Lifestyle

IVF Patients May Soon Be Able To Watch Their Embryos Grow Via A New App

A new smartphone app has been created to enable IVF patients to view photos and videos of their embryo as it grows and develops in the lab. Australian technology has certainly come a long way!

Ovum Cold Color (in vitro fertilization)
Source: iStock

Watching Your Baby Develop

Australian fertility group Genea have launched their Grow App, which is an Australian first and allows IVF patients to view their embryo develop prior to being implanted into a uterus.

“Experience a first touch unlike any other. Designed around you, Genea’s personalised approach to fertility treatment and revolutionary embryo viewing technology means that for the first time you can have 24/7 access to those precious moments,” the Genea website states.

“Grow is an Australian first app for your smartphone or tablet which will give you photos and videos of your embryo as it grows and develops in the Genea lab and make it easy for you to share these amazing photos and videos with your family and friends.”

At present, some parents get to see their baby at around seven weeks via a scan once an embryo has been successfully implanted, with most parents seeing their foetus at the 12 week mark.

Embryos usually develop in the laboratory within 3-6 days. Then, an embryo transfer procedure places the embryo into the mother’s (or surrogate’s) uterus, where it will hopefully implant.

Genea Medical Director Associate Professor Mark Bowman says the app was invented to stop patients  feeling ‘detached’ from their baby and their development.

“After being highly involved in the early part of an IVF cycle with blood tests and ultrasounds, patients can feel a little detached once their eggs and sperm are collected and developing as embryos for five days in the lab,” he says.

“Giving them access to photos and videos of their developing embryos through the Grow by Genea app will help them feel more connected and involved in the process.”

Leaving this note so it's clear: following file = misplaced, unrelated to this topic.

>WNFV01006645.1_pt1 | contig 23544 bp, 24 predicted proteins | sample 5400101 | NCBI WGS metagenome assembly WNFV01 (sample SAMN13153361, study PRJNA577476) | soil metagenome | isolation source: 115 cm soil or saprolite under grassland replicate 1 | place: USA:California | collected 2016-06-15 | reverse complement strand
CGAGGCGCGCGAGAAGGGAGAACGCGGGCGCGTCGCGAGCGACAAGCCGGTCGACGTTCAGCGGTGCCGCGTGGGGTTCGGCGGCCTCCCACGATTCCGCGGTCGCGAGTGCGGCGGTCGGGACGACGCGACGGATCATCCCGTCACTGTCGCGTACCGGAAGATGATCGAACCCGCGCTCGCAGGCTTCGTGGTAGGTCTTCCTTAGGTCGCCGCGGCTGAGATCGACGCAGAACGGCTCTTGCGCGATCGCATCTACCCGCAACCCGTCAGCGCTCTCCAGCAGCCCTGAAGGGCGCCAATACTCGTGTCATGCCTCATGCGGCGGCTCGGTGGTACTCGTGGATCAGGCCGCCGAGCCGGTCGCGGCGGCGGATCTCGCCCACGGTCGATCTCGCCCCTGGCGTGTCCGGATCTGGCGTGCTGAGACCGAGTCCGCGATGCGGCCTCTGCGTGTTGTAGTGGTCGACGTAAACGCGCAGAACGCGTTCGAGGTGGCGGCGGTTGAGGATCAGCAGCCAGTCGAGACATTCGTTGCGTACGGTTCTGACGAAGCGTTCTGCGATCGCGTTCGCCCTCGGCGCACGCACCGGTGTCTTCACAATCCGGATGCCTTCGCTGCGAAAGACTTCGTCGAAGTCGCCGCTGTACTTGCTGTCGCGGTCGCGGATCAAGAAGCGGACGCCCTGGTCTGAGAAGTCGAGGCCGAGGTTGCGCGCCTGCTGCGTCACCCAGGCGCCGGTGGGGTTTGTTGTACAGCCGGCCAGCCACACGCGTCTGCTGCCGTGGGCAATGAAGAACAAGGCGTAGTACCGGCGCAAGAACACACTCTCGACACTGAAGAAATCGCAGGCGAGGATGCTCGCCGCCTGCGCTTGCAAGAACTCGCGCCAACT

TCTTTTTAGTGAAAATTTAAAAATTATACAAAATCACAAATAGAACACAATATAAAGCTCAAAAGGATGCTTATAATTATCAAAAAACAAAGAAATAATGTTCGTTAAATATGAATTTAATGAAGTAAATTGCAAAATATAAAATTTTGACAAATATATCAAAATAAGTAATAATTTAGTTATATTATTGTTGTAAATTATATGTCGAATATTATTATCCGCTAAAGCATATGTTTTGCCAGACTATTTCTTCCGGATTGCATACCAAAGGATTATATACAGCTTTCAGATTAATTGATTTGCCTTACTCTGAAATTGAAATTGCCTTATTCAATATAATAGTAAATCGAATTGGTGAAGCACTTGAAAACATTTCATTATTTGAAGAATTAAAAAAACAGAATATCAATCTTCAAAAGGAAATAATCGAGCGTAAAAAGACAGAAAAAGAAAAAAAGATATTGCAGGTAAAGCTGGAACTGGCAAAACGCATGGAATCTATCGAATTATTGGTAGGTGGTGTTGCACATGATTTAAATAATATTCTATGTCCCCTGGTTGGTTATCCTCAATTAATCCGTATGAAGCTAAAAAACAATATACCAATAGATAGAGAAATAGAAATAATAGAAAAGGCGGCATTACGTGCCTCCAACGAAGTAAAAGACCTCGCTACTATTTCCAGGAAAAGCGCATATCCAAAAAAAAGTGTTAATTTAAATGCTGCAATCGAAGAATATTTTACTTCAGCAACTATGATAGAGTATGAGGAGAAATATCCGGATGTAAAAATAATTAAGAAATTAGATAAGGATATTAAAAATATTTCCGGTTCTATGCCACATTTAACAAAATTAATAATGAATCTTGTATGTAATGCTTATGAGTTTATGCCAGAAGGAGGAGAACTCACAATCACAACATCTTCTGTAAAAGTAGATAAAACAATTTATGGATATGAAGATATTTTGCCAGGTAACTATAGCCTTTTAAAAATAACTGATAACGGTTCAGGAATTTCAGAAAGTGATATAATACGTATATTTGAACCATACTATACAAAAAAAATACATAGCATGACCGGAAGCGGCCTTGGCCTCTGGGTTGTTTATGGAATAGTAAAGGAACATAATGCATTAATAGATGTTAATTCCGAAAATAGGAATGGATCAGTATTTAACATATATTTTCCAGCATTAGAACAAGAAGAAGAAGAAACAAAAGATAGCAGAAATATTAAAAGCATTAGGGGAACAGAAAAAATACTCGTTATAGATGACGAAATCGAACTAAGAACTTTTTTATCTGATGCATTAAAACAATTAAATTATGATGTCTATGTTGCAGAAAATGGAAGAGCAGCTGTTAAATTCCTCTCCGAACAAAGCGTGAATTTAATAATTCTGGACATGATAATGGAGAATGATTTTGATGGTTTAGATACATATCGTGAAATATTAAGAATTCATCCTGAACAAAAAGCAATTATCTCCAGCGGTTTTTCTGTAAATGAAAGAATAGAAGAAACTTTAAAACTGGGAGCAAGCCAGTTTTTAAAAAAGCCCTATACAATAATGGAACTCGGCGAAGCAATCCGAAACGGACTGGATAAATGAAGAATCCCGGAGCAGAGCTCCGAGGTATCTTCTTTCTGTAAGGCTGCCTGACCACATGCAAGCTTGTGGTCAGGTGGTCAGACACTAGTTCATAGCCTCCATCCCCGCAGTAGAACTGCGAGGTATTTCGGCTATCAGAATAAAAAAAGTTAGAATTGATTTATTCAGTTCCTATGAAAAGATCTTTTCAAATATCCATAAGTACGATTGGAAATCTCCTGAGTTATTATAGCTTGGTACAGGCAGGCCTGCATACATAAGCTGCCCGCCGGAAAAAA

‘Turning The Tables’

Steven McArthur, Genea Scientific Director, says Grow App is truly a ‘great thing’ for IVF patients.

“I’ve worked in the IVF field since 1989, and from my perspective this is the greatest thing to happen for patients in that whole time,” he says.

“This is a really unique early way of being connected to pregnancy. It really does turn the tables on the natural situation and in some ways it may be an advantage.”

In-house Geri incubators have been fitted with cameras to capture pictures and time-lapse footage of the embryos.

On days 1, 3, 5 and 6 of development, patients will receive access to pics and footage, allowing them to have the chance to share these important stages with family and friends.

“Each Geri has six individual chambers so each patient’s embryos have their own personalised space,” says Steven. “Each of those six chambers has its own camera, working continuously to capture every incremental development of the embryos.”

20 per cent of couples struggle to conceive and one in 25 Australian births are a result of IVF, claims Montash IVF.

Grow is currently in the trial phase. However from mid-May, the app will be available at all Genea fertility clinics in Australia as well as the Hollywood Fertility Centre in WA.

It truly is incredible how far Aussie technology has come. Sure we here at Healthy Mummy H.Q have a couple of questions, like will technology like this eventually be available in more IVF clinics around the country and how beneficial is this app for patients. Nonetheless, we are interested to learn and read more.

On another note, if you’re preparing – mentally and physically – for IVF, then read this blog may be helpful.

More About In-Vitro Fertilisation (IVF)

IVF

About 35,000 women per year in Australia and New Zealand opt for IVF, claims Your Fertility

It is the most expensive but also the most effective fertility treatment. IVF is done with ICSI (intracytoplasmic sperm injection), which enables embryologists to select individual sperm to be injected into the egg.

Each round of IVF takes roughly four to six weeks, and, unfortunately, like the regular method of trying to conceive.

For more information on IVF, click here.